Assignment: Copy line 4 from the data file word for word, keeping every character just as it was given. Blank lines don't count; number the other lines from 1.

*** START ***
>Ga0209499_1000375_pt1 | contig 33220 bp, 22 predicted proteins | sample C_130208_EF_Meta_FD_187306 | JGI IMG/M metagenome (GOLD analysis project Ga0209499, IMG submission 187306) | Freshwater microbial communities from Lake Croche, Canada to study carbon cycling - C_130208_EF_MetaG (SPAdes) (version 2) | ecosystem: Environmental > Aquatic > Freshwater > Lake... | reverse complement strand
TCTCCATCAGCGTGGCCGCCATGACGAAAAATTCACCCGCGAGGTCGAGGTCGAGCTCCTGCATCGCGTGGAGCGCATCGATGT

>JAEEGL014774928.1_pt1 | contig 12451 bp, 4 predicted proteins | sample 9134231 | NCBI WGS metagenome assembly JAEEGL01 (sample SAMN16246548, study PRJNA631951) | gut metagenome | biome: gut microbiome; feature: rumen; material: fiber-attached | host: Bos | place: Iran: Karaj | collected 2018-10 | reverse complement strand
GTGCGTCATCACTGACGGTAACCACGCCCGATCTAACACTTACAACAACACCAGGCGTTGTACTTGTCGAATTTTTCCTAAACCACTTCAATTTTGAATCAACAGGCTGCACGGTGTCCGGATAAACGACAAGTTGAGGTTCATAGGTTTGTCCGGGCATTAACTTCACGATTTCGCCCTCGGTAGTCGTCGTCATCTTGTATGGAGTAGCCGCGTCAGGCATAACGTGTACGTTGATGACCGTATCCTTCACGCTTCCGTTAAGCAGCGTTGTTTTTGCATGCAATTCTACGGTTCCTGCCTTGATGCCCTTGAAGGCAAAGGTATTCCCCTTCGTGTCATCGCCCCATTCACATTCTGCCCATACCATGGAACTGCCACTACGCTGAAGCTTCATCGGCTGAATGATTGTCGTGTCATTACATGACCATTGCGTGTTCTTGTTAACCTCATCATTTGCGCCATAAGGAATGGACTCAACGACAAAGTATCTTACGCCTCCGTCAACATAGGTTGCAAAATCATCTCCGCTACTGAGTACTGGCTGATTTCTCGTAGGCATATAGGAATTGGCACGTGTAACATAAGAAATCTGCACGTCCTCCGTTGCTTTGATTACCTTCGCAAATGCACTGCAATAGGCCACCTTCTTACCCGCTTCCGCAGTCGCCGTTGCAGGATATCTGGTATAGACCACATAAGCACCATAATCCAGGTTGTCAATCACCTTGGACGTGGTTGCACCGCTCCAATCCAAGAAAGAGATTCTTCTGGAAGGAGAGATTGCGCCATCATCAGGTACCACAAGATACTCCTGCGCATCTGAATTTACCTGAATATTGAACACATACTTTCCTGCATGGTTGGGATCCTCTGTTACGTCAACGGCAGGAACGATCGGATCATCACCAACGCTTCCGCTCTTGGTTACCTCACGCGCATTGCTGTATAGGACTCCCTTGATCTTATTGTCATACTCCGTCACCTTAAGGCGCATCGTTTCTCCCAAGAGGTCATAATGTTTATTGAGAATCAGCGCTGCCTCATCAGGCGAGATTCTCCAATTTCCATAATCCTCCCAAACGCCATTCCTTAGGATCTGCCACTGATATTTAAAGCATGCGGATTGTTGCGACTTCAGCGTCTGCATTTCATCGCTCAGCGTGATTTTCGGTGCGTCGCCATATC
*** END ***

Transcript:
GTGCGTCATCACTGACGGTAACCACGCCCGATCTAACACTTACAACAACACCAGGCGTTGTACTTGTCGAATTTTTCCTAAACCACTTCAATTTTGAATCAACAGGCTGCACGGTGTCCGGATAAACGACAAGTTGAGGTTCATAGGTTTGTCCGGGCATTAACTTCACGATTTCGCCCTCGGTAGTCGTCGTCATCTTGTATGGAGTAGCCGCGTCAGGCATAACGTGTACGTTGATGACCGTATCCTTCACGCTTCCGTTAAGCAGCGTTGTTTTTGCATGCAATTCTACGGTTCCTGCCTTGATGCCCTTGAAGGCAAAGGTATTCCCCTTCGTGTCATCGCCCCATTCACATTCTGCCCATACCATGGAACTGCCACTACGCTGAAGCTTCATCGGCTGAATGATTGTCGTGTCATTACATGACCATTGCGTGTTCTTGTTAACCTCATCATTTGCGCCATAAGGAATGGACTCAACGACAAAGTATCTTACGCCTCCGTCAACATAGGTTGCAAAATCATCTCCGCTACTGAGTACTGGCTGATTTCTCGTAGGCATATAGGAATTGGCACGTGTAACATAAGAAATCTGCACGTCCTCCGTTGCTTTGATTACCTTCGCAAATGCACTGCAATAGGCCACCTTCTTACCCGCTTCCGCAGTCGCCGTTGCAGGATATCTGGTATAGACCACATAAGCACCATAATCCAGGTTGTCAATCACCTTGGACGTGGTTGCACCGCTCCAATCCAAGAAAGAGATTCTTCTGGAAGGAGAGATTGCGCCATCATCAGGTACCACAAGATACTCCTGCGCATCTGAATTTACCTGAATATTGAACACATACTTTCCTGCATGGTTGGGATCCTCTGTTACGTCAACGGCAGGAACGATCGGATCATCACCAACGCTTCCGCTCTTGGTTACCTCACGCGCATTGCTGTATAGGACTCCCTTGATCTTATTGTCATACTCCGTCACCTTAAGGCGCATCGTTTCTCCCAAGAGGTCATAATGTTTATTGAGAATCAGCGCTGCCTCATCAGGCGAGATTCTCCAATTTCCATAATCCTCCCAAACGCCATTCCTTAGGATCTGCCACTGATATTTAAAGCATGCGGATTGTTGCGACTTCAGCGTCTGCATTTCATCGCTCAGCGTGATTTTCGGTGCGTCGCCATATC